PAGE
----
cardboard figures. They clearly got into the wine business because they had 
a love for wine, but as their business grew they became transformed. Robert 
Mondavi, the patriarch, eventually found himself in bitter disputes with 
his sons about the direction of the business, which were only resolved, as 
son Michael puts it, when they became incorporated and put the "family" 
side of the business behind them.

Nossiter interviews the Staglin family, another major Napa grower, who are 
somewhat easier to detest. The husband Garen was in the air force during 
Vietnam and flew bombing missions for over a year. Afterwards, he was an 
aide to Henry Kissinger whom he described as a major inspiration. His wife 
Sheri claims that they get along famously with their Mexican vineyard 
workers who they treat like "family," which amounts to bestowing t-shirts 
with the company logo at Christmas time.

It turns out that the Mondavis have an easier time doing business in Italy, 
which is blessed by having an Prime Minister who is on record as stating 
that Mussolini was "not that bad." If anything the Italian aristocrats who 
partner with Mondavi are even more sleazy than the Staglins. When Nossiter 
asks their opinion on Mussolini, Dino Frescobaldi points out that "the 
trains ran on time." Albiera Antinori, another Mondavi partner, says "What 
you need to know is that Italy, at that time, needed a strong, energetic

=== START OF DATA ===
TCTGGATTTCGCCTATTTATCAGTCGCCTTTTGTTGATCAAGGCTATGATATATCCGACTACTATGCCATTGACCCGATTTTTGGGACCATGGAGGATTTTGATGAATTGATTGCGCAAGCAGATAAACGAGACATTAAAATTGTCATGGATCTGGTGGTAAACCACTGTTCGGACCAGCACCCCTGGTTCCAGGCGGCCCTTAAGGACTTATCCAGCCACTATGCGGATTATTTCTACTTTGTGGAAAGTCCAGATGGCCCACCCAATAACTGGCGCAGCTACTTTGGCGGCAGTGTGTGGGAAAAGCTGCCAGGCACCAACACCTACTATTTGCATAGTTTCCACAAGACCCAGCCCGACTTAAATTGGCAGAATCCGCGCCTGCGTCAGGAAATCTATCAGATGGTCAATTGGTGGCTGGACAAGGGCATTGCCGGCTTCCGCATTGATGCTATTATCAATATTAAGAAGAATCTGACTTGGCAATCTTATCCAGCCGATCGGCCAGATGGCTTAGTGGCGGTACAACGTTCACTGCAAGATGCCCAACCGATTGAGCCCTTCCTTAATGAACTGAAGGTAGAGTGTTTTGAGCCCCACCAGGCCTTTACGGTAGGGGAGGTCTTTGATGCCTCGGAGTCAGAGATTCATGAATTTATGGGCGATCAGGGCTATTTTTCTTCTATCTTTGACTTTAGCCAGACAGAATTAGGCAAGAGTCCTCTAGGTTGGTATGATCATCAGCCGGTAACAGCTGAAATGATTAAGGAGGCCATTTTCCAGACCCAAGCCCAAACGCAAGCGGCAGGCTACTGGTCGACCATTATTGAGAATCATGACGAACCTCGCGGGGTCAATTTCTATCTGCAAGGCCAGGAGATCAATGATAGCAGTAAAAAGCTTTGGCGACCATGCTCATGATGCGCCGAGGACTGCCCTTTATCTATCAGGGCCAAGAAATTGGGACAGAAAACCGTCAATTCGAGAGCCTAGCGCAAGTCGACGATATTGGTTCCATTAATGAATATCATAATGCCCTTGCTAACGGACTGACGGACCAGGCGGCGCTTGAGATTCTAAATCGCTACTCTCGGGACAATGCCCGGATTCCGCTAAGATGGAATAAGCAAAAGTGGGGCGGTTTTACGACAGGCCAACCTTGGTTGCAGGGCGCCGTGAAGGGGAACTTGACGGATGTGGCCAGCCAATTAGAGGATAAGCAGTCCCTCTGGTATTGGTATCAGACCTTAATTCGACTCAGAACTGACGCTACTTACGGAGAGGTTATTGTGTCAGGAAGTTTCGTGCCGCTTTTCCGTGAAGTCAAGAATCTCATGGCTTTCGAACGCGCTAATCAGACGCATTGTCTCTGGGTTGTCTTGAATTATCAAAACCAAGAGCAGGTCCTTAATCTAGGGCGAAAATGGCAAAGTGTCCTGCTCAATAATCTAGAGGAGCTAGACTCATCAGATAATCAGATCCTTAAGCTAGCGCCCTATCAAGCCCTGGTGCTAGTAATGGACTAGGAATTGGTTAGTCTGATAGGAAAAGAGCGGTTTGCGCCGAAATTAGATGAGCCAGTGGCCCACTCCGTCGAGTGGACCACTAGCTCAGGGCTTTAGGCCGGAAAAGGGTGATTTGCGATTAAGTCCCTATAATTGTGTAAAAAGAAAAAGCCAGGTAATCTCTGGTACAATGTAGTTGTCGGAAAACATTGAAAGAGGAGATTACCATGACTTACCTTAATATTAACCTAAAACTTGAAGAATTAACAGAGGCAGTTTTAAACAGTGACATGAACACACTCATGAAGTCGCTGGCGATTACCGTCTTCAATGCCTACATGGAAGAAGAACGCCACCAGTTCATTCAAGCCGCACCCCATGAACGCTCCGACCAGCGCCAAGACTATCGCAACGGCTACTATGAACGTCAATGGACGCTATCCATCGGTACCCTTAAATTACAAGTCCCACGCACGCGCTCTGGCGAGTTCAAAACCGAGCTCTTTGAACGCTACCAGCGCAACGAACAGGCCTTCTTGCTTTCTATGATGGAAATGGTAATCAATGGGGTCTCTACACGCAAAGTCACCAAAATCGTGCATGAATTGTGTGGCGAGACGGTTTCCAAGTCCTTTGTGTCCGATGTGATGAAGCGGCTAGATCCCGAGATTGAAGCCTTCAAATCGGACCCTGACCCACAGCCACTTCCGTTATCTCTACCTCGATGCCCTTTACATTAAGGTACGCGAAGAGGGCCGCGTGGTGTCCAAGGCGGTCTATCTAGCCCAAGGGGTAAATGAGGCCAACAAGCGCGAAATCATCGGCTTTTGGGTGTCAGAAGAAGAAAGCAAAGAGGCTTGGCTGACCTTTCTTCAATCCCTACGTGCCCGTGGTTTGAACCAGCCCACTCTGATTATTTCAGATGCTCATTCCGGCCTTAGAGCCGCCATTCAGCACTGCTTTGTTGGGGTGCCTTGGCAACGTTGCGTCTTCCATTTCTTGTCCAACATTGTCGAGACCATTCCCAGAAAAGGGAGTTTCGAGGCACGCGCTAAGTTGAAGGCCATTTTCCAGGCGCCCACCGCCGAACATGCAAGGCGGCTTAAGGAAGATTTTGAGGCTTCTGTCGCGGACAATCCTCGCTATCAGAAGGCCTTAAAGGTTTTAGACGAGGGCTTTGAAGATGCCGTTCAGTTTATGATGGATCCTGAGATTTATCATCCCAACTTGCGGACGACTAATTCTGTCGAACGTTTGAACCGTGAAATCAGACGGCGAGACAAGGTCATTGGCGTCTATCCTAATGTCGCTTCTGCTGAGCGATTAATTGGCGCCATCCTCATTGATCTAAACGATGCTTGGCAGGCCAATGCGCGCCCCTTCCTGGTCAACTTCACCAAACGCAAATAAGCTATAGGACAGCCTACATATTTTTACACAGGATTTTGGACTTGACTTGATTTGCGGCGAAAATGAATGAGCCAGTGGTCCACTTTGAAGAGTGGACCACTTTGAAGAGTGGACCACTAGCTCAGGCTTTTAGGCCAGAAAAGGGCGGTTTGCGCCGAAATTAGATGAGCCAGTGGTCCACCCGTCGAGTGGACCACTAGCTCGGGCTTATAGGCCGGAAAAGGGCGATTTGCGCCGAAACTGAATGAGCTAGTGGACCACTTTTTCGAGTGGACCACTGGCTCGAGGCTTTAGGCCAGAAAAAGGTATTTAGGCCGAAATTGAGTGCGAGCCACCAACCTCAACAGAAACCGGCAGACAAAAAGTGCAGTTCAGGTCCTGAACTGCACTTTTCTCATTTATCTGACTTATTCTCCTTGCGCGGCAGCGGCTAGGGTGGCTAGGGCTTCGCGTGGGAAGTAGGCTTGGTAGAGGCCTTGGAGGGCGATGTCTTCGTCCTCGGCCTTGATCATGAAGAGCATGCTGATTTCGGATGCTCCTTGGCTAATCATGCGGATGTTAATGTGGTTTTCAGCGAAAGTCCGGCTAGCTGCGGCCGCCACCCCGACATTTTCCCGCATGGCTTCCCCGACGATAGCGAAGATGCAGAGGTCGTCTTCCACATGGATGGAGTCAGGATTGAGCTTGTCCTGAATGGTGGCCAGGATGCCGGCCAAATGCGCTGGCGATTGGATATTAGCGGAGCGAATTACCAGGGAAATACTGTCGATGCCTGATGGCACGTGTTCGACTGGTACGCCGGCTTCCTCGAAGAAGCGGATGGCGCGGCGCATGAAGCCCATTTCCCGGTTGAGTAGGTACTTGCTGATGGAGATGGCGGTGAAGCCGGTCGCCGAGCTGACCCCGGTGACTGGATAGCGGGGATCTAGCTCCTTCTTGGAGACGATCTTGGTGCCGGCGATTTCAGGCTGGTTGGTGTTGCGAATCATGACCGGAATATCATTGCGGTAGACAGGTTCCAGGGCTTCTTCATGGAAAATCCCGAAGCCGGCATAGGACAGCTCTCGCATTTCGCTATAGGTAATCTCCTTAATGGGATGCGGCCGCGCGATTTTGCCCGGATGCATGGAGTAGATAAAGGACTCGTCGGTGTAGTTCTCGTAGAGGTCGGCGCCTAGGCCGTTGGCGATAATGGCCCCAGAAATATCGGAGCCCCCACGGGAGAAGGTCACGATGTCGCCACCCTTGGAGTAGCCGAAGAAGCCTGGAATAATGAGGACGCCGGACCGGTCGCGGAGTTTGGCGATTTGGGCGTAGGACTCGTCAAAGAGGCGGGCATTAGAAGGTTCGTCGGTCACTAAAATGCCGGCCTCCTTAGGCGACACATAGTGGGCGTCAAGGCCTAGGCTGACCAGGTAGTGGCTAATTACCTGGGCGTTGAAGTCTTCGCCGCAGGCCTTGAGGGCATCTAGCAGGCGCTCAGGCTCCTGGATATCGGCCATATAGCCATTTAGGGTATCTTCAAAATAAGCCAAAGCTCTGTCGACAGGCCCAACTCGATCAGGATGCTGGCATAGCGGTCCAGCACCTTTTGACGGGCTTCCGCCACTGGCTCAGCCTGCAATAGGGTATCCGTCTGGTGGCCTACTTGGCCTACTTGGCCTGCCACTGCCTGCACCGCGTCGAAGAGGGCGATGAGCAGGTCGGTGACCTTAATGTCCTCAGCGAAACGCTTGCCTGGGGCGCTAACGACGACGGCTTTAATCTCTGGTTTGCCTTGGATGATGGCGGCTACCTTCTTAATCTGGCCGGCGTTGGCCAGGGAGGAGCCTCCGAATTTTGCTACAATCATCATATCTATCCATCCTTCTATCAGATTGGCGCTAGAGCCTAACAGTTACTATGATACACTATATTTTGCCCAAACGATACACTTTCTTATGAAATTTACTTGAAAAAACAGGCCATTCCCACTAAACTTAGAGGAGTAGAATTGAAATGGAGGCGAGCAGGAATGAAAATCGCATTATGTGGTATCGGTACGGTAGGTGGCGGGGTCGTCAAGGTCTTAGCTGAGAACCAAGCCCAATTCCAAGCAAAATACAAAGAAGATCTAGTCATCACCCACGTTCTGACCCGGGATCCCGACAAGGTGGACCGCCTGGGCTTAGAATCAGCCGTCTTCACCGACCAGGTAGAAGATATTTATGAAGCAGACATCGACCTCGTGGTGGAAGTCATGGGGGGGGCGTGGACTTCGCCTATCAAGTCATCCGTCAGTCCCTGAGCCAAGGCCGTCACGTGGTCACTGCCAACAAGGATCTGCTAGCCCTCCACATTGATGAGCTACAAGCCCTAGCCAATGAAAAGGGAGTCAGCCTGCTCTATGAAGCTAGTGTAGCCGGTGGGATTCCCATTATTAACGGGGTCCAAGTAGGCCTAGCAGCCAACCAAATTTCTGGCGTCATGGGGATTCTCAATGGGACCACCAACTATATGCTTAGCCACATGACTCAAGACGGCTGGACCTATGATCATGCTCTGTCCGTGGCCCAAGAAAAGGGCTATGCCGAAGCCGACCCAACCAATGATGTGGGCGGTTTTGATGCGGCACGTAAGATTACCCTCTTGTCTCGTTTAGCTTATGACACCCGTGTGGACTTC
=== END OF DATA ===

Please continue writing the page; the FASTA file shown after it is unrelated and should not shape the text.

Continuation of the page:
hand, and fascism did bring about a certain order."

We learn from the documentary that the big-time trade publication "The Wine 
Spectator" is totally committed to the Napa-ization of the wine industry 
worldwide. It's European bureau chief James Suckling is a perfect twit who 
compares the French unfavorably to the Italians, who are not burdened with 
a socialist government.

But the most repellent figure has to be Robert Parker, the powerful wine 
critic who has spearheaded the homogenizing process decried by the film. In 
a March 22nd NY Times profile on Parker, the paper's own wine critic Eric 
Asimov (son of the science fiction author) referred his appearance in 

 >>Jonathan Nossiter's documentary "Mondovino," released in the United 
States in 2005, juxtaposed Mr. Parker with a Burger King sign and portrayed 
him as an emblem of opulent globalized wine and an enemy of diversity, 
terroir and nuance. A 2005 biography, "The Emperor of Wine" by Elin McCoy 
(Ecco), expressed concern about a world dominated by "the tyranny of one 


Given the NY Times's general embrace of globalization, symbolized most 
dramatically by Thomas Friedman's obnoxious columns, it should not come as 
a surprise that Asimov's article is basically an opportunity for Parker to 
defend himself against such criticisms.

The film ends with a trip to Argentina where it contrasts two growers, one 
a bourgeois businessman who has brought in Michel Rolland for advice and 
the other an indigenous peasant who grows wine grapes for love rather than 
profit. He makes about $60 per month. The businessman blames "laziness" for 
Argentina's problems, while the Indian makes wine in the same way that 
indigenous peoples in the Americas cultivated tobacco, chocolate, and 
alcohol from time immemorial--as a way of celebrating their humanity and 
their connection to the Eternal. When Nossiter drinks a glass of the 
Indian's white wine, he reacts as if he has tasted the nectar of the gods.

("Mondovino" is available on DVD/Video from your better stores and on the